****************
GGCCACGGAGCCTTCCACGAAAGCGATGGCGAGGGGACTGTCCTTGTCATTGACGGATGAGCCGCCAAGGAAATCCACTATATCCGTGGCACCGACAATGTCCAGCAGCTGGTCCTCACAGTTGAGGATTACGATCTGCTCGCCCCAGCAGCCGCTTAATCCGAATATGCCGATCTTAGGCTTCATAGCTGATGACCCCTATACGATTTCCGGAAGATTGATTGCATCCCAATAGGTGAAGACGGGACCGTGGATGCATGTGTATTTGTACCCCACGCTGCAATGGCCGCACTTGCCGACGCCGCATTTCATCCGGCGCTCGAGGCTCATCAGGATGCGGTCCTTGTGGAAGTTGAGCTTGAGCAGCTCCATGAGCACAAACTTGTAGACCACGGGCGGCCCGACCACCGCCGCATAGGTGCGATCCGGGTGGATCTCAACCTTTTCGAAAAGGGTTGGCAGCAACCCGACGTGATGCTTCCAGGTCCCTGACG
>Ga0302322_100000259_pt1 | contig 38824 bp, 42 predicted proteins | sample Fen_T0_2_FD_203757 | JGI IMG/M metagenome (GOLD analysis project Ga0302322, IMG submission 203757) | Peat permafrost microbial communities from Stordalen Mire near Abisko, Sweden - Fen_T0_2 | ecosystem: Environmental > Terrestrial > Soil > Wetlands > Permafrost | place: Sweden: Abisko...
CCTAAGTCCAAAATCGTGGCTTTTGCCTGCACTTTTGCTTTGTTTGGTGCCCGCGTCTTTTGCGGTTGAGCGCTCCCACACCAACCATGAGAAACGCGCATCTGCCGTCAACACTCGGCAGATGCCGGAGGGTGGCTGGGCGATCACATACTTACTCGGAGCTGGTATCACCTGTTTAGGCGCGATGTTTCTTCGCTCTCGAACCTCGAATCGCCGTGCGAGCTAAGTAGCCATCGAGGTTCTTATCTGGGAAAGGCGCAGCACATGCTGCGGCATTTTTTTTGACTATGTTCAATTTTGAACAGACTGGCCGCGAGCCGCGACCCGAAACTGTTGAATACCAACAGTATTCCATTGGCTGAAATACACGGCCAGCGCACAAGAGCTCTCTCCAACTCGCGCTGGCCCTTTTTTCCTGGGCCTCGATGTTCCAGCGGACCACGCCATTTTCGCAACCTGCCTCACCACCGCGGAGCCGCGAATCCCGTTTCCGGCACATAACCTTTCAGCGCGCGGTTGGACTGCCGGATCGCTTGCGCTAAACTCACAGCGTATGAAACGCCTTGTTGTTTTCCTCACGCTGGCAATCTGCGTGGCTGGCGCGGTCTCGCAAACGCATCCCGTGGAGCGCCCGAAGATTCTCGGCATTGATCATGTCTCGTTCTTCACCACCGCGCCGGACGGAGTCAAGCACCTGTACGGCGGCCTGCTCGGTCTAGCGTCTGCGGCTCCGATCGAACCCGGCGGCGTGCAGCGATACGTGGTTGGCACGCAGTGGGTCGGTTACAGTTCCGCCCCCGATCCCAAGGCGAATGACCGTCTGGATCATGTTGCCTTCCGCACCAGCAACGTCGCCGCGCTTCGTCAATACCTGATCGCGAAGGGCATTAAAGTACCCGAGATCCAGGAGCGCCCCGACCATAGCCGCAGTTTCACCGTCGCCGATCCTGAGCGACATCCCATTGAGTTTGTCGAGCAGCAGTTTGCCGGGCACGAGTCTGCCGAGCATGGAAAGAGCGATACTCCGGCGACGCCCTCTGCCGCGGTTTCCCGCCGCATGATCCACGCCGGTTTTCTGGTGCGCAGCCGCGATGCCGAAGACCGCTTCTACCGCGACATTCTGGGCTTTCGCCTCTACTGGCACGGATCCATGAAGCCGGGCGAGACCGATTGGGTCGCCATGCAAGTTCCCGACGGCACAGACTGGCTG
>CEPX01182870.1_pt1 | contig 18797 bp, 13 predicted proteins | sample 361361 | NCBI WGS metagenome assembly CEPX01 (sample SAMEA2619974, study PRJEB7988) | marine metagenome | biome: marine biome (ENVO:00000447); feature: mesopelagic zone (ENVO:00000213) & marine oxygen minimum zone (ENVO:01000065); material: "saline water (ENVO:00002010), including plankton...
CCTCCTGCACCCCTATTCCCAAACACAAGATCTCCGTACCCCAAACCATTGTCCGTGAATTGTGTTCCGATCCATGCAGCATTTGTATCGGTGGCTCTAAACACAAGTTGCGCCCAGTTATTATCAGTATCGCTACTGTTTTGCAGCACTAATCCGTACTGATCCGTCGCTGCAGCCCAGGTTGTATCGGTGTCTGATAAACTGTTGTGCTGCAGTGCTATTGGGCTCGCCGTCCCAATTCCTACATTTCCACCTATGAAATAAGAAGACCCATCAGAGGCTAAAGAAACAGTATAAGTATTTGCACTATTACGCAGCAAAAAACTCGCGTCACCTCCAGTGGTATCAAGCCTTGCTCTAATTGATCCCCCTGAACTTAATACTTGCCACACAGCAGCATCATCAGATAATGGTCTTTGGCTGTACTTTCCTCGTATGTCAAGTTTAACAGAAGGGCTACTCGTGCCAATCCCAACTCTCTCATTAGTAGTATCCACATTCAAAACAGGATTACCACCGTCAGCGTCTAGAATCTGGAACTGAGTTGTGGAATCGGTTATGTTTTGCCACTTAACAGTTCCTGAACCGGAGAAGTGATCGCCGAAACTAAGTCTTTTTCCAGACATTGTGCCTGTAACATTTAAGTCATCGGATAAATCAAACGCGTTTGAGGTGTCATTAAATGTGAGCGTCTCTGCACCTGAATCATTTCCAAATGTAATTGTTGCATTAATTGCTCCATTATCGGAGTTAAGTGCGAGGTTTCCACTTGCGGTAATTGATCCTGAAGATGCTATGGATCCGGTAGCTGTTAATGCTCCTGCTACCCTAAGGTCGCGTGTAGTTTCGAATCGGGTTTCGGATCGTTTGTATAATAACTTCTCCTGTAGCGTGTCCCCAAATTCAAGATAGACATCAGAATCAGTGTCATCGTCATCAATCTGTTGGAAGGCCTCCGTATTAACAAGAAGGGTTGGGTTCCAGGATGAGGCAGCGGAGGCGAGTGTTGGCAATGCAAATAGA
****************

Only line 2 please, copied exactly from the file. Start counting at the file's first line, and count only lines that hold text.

>Ga0302322_100000259_pt1 | contig 38824 bp, 42 predicted proteins | sample Fen_T0_2_FD_203757 | JGI IMG/M metagenome (GOLD analysis project Ga0302322, IMG submission 203757) | Peat permafrost microbial communities from Stordalen Mire near Abisko, Sweden - Fen_T0_2 | ecosystem: Environmental > Terrestrial > Soil > Wetlands > Permafrost | place: Sweden: Abisko...